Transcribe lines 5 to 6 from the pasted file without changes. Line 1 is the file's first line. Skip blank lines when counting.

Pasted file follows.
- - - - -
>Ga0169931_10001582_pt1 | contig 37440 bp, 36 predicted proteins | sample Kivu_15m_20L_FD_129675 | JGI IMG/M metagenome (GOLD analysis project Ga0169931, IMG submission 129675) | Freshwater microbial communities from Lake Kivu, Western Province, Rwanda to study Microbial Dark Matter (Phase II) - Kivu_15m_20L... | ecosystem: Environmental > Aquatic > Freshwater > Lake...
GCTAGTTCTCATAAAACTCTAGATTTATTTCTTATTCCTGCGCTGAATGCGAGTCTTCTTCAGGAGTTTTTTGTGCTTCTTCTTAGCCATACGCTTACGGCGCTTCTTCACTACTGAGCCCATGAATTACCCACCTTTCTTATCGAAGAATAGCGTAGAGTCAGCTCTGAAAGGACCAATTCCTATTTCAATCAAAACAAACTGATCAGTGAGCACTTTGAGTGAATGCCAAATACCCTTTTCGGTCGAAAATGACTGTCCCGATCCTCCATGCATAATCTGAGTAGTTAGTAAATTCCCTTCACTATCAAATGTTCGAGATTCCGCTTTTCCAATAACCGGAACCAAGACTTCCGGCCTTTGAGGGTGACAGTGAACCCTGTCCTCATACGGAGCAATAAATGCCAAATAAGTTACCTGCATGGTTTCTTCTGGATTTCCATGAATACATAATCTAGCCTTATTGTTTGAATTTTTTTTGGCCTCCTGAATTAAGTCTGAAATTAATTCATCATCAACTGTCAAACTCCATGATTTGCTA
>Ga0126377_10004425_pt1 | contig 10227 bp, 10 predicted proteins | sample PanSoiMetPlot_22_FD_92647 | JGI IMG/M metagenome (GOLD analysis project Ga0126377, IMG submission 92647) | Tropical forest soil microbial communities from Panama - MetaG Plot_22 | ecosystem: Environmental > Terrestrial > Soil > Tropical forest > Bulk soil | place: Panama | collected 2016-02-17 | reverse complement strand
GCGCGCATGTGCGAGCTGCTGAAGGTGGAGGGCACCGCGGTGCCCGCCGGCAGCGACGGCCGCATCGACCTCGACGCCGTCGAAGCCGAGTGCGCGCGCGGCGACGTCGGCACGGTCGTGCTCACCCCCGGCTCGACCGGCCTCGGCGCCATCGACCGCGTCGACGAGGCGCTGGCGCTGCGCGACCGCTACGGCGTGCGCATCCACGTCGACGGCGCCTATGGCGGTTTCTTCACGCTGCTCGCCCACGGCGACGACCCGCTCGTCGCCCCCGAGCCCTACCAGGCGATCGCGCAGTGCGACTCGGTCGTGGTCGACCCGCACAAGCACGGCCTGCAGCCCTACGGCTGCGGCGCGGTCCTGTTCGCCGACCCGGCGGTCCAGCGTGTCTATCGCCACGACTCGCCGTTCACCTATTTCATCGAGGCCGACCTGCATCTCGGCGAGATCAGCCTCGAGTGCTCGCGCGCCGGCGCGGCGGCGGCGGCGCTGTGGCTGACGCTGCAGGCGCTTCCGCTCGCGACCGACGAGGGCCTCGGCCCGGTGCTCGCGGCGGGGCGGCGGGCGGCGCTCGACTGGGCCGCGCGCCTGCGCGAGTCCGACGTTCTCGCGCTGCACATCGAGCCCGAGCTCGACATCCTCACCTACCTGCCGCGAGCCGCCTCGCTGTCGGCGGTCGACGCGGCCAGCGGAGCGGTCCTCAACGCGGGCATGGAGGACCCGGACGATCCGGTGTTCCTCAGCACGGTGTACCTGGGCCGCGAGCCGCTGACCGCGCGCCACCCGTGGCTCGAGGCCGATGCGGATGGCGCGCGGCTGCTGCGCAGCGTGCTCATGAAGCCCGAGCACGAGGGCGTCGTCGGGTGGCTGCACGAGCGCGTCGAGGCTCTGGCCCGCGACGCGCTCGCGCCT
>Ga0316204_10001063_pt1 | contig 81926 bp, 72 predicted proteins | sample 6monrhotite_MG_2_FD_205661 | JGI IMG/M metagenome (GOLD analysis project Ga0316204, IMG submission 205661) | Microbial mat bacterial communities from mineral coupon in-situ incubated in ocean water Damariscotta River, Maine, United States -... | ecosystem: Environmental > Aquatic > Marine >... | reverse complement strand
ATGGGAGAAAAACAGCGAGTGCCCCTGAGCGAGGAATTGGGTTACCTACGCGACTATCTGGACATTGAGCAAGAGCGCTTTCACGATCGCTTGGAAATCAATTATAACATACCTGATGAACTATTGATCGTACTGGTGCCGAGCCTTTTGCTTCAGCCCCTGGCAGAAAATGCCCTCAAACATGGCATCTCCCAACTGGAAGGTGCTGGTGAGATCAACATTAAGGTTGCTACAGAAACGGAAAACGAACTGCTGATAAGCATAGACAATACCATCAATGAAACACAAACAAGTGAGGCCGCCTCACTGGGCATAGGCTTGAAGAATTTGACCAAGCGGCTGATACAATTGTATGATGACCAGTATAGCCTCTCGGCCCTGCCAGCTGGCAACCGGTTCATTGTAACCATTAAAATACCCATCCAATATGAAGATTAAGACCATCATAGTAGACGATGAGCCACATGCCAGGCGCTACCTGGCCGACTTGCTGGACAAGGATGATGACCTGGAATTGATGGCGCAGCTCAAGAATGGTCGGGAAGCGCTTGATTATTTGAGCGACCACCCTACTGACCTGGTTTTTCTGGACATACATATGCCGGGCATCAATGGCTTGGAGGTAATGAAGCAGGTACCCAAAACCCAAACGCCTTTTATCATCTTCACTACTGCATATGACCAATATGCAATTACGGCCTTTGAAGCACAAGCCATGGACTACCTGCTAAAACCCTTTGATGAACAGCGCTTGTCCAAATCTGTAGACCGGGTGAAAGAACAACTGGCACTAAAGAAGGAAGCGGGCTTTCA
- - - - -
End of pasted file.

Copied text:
>Ga0316204_10001063_pt1 | contig 81926 bp, 72 predicted proteins | sample 6monrhotite_MG_2_FD_205661 | JGI IMG/M metagenome (GOLD analysis project Ga0316204, IMG submission 205661) | Microbial mat bacterial communities from mineral coupon in-situ incubated in ocean water Damariscotta River, Maine, United States -... | ecosystem: Environmental > Aquatic > Marine >... | reverse complement strand
ATGGGAGAAAAACAGCGAGTGCCCCTGAGCGAGGAATTGGGTTACCTACGCGACTATCTGGACATTGAGCAAGAGCGCTTTCACGATCGCTTGGAAATCAATTATAACATACCTGATGAACTATTGATCGTACTGGTGCCGAGCCTTTTGCTTCAGCCCCTGGCAGAAAATGCCCTCAAACATGGCATCTCCCAACTGGAAGGTGCTGGTGAGATCAACATTAAGGTTGCTACAGAAACGGAAAACGAACTGCTGATAAGCATAGACAATACCATCAATGAAACACAAACAAGTGAGGCCGCCTCACTGGGCATAGGCTTGAAGAATTTGACCAAGCGGCTGATACAATTGTATGATGACCAGTATAGCCTCTCGGCCCTGCCAGCTGGCAACCGGTTCATTGTAACCATTAAAATACCCATCCAATATGAAGATTAAGACCATCATAGTAGACGATGAGCCACATGCCAGGCGCTACCTGGCCGACTTGCTGGACAAGGATGATGACCTGGAATTGATGGCGCAGCTCAAGAATGGTCGGGAAGCGCTTGATTATTTGAGCGACCACCCTACTGACCTGGTTTTTCTGGACATACATATGCCGGGCATCAATGGCTTGGAGGTAATGAAGCAGGTACCCAAAACCCAAACGCCTTTTATCATCTTCACTACTGCATATGACCAATATGCAATTACGGCCTTTGAAGCACAAGCCATGGACTACCTGCTAAAACCCTTTGATGAACAGCGCTTGTCCAAATCTGTAGACCGGGTGAAAGAACAACTGGCACTAAAGAAGGAAGCGGGCTTTCA